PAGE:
While we don’t exactly photosynthesise, humans too undergo a very special chemical reaction in the sun. Once the ultraviolet B radiation from the sun penetrates our skin’s epidermis, our body begins the production of vitamin D, or specifically vitamin D3.

The role vitamin D plays in our overall wellness cannot be emphasised enough, and it’s now clear that it has multiple, crucial roles in addition to its traditional known effects of mediating calcium and bone health.

To understand the role of vitamin D more richly, it’s first important to note that while it’s referred to as a ‘vitamin’, this term is actually a misnomer. Vitamin D is not a ‘true vitamin’, it is actually a hormone. Identifying vitamin D as a hormone helps to explain how it’s inextricably tethered to so many biological functions.

The role of vitamin D in supporting muscoskeletal health has now been corroborated by a plethora of data, with deficiencies linked to increased vulnerability towards muscle and bone related conditions, such as increasing the risk of osteopenia, precipitating and exacerbating osteoporosis, and increasing muscle weakness. This is because vitamin D plays a synergistic role in supporting the absorption of calcium.

While osteoporosis has previously been thought to be an ‘older’ person’s condition, deficiencies in vitamin D are common across all age groups due to risk factors such as ethnicity, age, dietary sensitivities/preferences, sun exposure and much more. Such a diverse range of risk factors make it difficult for individuals to obtain their vitamin D ‘naturally’ from the sun, and hence, supplementation plays an important role in maintaining healthy baseline levels to ensure muscles and bones are well protected.

In recent years, interest in relation to vitamin D has been growing exponentially, due to the increased prevalence of its deficiency and its subsequent association to a wide range of diseases. The importance and versatility of vitamin D is becoming increasingly evident, where it can be seen playing an active role in immune function, protein synthesis, muscle function, cardiovascular function, inflammatory response, cell growth and musculoskeletal regulation.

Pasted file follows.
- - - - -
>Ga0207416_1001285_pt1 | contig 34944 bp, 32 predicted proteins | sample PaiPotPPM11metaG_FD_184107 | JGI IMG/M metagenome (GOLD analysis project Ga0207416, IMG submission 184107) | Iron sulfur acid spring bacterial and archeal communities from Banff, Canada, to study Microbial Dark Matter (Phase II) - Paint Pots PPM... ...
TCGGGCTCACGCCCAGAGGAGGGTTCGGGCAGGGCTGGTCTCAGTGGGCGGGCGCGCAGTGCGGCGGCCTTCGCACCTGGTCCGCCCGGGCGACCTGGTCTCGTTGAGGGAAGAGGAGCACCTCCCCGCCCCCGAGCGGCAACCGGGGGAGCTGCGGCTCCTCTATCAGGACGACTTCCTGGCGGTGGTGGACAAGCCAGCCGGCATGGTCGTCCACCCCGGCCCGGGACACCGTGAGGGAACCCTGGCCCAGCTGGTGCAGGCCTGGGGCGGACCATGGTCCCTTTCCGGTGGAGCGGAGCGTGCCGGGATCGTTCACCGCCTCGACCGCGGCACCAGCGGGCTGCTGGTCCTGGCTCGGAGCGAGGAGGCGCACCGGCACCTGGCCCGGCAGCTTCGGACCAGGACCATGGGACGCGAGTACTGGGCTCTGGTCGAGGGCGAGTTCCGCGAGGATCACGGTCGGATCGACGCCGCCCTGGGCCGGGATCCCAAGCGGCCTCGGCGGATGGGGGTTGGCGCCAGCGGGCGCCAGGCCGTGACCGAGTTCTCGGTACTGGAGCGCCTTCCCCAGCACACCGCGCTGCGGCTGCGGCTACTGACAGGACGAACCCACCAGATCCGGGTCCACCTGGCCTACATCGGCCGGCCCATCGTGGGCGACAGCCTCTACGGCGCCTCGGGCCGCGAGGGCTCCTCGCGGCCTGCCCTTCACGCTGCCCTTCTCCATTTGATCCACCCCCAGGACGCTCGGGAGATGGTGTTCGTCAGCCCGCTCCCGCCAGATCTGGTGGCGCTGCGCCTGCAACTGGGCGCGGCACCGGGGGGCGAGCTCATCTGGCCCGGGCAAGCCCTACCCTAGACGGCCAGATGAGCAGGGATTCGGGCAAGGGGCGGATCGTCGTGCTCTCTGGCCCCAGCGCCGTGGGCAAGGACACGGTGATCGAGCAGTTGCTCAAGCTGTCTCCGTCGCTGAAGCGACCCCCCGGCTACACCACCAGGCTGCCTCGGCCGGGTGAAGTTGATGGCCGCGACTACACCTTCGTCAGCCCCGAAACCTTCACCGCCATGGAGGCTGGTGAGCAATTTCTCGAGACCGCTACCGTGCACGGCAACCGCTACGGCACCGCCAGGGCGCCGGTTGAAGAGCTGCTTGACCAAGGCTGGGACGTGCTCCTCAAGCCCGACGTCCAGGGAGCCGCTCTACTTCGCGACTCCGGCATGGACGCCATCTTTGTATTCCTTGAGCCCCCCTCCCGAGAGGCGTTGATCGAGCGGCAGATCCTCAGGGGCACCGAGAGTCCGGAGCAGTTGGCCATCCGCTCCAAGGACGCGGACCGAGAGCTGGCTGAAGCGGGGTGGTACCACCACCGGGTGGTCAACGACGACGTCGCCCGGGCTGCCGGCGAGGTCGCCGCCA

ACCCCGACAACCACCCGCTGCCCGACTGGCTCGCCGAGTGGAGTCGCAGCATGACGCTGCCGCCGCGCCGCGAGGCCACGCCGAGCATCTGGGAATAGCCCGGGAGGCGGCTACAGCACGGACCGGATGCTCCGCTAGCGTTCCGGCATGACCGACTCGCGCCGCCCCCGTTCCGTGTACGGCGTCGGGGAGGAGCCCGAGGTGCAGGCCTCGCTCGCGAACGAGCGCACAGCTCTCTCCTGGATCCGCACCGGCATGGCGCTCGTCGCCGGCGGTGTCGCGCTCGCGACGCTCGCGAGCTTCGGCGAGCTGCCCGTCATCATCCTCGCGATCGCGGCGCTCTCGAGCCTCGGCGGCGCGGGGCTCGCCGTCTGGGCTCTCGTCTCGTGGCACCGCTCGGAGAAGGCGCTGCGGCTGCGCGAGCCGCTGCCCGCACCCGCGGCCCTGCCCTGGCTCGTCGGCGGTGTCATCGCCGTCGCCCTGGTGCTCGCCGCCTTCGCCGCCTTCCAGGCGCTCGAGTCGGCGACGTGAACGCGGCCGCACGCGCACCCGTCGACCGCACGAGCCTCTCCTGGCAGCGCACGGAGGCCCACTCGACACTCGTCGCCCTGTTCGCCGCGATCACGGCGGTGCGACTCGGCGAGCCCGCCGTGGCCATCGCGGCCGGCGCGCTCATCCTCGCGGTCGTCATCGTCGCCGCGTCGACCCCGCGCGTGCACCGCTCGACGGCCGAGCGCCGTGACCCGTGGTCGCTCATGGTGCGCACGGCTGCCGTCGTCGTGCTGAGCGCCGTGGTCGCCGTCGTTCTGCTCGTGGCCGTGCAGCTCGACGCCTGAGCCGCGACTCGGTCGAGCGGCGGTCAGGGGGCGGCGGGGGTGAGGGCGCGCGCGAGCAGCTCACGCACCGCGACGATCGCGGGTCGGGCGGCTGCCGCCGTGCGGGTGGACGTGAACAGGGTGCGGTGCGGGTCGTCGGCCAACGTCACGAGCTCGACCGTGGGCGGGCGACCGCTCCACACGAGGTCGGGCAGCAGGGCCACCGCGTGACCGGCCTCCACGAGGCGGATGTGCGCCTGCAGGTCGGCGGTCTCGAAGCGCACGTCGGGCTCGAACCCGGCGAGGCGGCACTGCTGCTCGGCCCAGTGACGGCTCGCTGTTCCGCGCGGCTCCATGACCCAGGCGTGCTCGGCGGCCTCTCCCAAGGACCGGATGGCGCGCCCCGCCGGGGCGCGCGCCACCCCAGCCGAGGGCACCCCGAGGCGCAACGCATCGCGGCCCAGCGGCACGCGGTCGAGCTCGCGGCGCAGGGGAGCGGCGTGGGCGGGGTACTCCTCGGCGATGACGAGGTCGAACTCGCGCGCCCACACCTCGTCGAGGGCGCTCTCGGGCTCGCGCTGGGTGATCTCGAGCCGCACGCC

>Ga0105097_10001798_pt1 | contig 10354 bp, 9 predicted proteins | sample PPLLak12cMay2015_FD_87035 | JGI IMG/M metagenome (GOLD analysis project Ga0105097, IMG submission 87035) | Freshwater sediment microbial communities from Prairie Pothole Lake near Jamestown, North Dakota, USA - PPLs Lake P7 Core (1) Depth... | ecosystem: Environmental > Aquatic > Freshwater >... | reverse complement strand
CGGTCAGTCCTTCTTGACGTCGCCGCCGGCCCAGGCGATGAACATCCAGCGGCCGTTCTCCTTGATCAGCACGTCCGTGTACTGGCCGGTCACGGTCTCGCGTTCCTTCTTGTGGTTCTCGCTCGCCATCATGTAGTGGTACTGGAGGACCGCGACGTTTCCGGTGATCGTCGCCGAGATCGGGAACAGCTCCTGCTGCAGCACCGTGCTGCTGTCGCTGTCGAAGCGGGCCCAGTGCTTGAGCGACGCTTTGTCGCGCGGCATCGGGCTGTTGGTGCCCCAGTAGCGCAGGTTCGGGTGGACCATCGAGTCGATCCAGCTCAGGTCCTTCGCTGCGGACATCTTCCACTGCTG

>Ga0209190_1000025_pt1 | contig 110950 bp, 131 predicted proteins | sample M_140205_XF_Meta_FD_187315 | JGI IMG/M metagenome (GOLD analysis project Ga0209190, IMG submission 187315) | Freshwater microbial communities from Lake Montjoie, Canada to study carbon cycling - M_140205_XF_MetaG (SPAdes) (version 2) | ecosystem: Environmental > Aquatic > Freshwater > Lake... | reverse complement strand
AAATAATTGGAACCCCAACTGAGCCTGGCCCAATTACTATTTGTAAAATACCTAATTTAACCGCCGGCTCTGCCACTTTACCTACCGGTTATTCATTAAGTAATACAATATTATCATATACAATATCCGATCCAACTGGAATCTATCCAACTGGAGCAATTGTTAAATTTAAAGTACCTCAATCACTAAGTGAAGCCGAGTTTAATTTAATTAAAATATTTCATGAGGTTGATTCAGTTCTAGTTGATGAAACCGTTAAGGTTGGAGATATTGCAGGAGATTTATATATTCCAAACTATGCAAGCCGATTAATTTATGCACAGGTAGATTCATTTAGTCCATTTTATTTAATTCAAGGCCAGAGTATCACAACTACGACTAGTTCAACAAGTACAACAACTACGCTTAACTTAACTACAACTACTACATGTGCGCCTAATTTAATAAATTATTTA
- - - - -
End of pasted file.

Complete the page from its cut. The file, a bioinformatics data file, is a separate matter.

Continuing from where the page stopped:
Vitamin D has been used (unknowingly) to treat infections, such as tuberculosis (TB), long before the advent of medications such as antibiotics. TB patients were often sent to medical facilities where treatment included exposure to sunlight, which was thought to directly ‘kill’ the infection. While the proposed mechanism of action was flawed, this practice was underpinned by traditional wisdom and an anecdotal understanding that being in the sun somehow helped improve overall health.

There have been multiple studies that have correlated low vitamin D levels with increased infection. One study of almost 20,000 subjects found that individuals with lower vitamin D levels (<30 ng/ml) were more likely to report a recent upper respiratory tract infection than those with sufficient levels (even after adjusting for variables including season, age, gender, body mass and race).[1] This also ties into our understanding of the role seasons have in our fluctuating immune susceptibility. The cold weather we experience in winter doesn’t inherently cause a surge in influenza, but rather, the shorter days, decreased sunlight exposure leads to one thing – significantly less vitamin D – a biological breeding ground for illness susceptibility.